The main issues, apart from the Economic & Social Council and Trusteeship, were the powers of the Security Council, and especially the veto power and the powers of the General Assembly.
Our attempt was to cut down the veto to the enforcement provisions of the Charter and to increase the powers of recommendation by the General Assembly. The people who proposed this concurrent vote of the Five Powers never seemed to realise that it meant a veto and that if it is applied to the whole machinery of the United Nations Organisation, it could be used to paralyse it. It could be used to prevent proceedings for conciliation and it could also be used after a decision for enforcement has been taken to prevent subsequent steps. As The Times in its article reviewing San Francisco says, 'there is no system of selective security under the new organisation' and I think that is a sorry conclusion to arrive at after a second world war.
There was a certain amount of friction between the British Delegation and our Delegation on this and also on the powers of the Assembly, but this was mainly due to the extraordinary tactics employed by the British of taking the whole burden of defending the veto. They put up people like Dingle Foot  and Miss Horsbrugh  on committees on which I sat to defend the positions and I am sure that Dingle Foot didn't believe in it a bit. Our feeling was that, although Russia had been most insistent on it, the United States was equally insistent: the other three powers not nearly so keen on it. This brought, of course, the British and Australians into opposite camps and we felt that the British might have gained a point if they wanted it, if they had only been tougher with the other two. This may merely be speculation. The fact is that Russia did give way at the last moment on matters on which she had been most insistent. There was quite a curious fear by the British that we would wreck the conference by carrying the matter too far. We had always said that we would vote for the third reading, even if we did not get the amendments and I don't think there was any justification for the British attitude. The rudeness was not all on one side; some of the British delegates, such as C.K. Webster  and the Foreign Office representatives, were very rude indeed. Webster is a very dogmatic man, talks everybody down and refers to their arguments as poppycock. He did as much harm on his side as anything done on the other side.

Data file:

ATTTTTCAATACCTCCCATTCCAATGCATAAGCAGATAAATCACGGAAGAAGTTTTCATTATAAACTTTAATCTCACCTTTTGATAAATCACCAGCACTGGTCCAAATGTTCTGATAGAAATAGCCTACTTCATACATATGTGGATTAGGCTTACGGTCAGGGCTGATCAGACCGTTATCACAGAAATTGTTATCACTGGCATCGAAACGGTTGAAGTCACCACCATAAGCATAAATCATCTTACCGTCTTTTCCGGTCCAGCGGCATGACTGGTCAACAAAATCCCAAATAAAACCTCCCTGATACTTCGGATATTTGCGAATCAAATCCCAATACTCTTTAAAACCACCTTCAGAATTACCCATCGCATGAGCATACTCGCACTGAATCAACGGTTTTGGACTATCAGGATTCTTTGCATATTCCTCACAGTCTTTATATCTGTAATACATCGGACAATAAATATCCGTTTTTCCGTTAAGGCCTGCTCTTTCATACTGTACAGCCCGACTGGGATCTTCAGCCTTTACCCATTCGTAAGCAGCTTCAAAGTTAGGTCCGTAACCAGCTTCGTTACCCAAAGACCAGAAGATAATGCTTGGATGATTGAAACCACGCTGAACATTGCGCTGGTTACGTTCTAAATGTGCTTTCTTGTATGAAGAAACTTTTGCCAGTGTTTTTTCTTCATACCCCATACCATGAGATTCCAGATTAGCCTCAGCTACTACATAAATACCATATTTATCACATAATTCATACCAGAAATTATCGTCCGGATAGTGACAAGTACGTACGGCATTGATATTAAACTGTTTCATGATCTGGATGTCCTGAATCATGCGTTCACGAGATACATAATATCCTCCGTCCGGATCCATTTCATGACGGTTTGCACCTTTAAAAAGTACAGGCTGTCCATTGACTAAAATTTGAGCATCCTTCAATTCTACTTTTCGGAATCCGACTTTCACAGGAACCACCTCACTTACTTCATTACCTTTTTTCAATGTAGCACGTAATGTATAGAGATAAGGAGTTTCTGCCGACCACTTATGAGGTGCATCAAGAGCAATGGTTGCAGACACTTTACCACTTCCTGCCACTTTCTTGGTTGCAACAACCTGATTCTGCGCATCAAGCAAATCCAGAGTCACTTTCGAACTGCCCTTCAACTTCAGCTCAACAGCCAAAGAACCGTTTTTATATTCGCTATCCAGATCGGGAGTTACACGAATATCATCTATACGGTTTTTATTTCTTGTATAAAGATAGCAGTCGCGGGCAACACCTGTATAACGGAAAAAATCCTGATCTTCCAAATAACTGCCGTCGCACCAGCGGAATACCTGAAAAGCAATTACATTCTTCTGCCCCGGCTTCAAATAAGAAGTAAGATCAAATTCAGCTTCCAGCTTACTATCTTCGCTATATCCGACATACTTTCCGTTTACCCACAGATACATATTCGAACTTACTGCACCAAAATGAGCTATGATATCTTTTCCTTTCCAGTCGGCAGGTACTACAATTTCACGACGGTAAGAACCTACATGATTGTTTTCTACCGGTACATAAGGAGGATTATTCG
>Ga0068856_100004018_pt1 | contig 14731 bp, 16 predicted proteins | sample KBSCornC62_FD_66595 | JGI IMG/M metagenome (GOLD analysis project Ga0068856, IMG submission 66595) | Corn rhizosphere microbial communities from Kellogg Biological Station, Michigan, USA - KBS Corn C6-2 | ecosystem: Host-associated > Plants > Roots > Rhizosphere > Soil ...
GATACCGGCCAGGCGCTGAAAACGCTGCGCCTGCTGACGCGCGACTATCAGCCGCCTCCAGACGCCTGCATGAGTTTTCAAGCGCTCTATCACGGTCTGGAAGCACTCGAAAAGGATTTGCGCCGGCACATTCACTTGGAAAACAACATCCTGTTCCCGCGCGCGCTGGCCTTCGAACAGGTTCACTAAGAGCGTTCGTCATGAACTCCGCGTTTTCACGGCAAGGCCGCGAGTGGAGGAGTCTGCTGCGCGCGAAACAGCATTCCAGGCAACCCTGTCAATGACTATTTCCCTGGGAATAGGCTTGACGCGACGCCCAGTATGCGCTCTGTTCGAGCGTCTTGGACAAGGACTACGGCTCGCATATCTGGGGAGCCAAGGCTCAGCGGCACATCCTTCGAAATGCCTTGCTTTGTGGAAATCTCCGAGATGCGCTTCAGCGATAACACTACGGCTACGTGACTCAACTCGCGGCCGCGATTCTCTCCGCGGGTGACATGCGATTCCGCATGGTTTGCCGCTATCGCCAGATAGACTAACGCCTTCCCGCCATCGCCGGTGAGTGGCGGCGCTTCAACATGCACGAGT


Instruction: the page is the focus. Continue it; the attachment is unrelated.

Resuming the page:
I said in the meeting at the British Embassy afterwards, that I was very unhappy about the Charter because wars were not caused by small powers, but by the rivalries of great powers. Halifax interrupted me by saying that the only remedy for that is the virtue of the great powers. Surely a man who had gone through the period of 1930 and 1939 must have realized that in a period of tension, there is no room for virtue, that everybody is forced to measures of expediency. We got an awful lot of rubbish such as the statement that the Charter is based on the principle of the unanimity of the great powers. The organisation cannot act at all unless they are unanimous, but there is nothing in the Charter to secure unanimity, no pressure can be exerted on a great power. The idea also that the big powers are responsible for peace is equally nonsensical; the fact is that the great powers take no responsibility for peace except to enforce peace among the small power. You must not take it that Evatt's campaign was merely a small powers vs. a great power campaign. It was a campaign against the defective principles of the Charter. It certainly brought a number of rather undesirable small powers on his side, such as the Latinos and the Arabs. I suppose that cannot be helped. You must not take this letter as a defence of Evatt. What I want to do is to show that we had right on our side and must not be penalised because Evatt got a bad name.
We were very distressed to hear of the death of Curtin. Evatt had left by boat from San Francisco just about four hours before the announcement.
I have been complaining, ever since I came here, about the lack of staff and all that has happened is that Dr. Evatt has created two new posts and is creating a Consulate General in New York and I am asked to help staff these posts from Washington.
F. W. EGGLESTON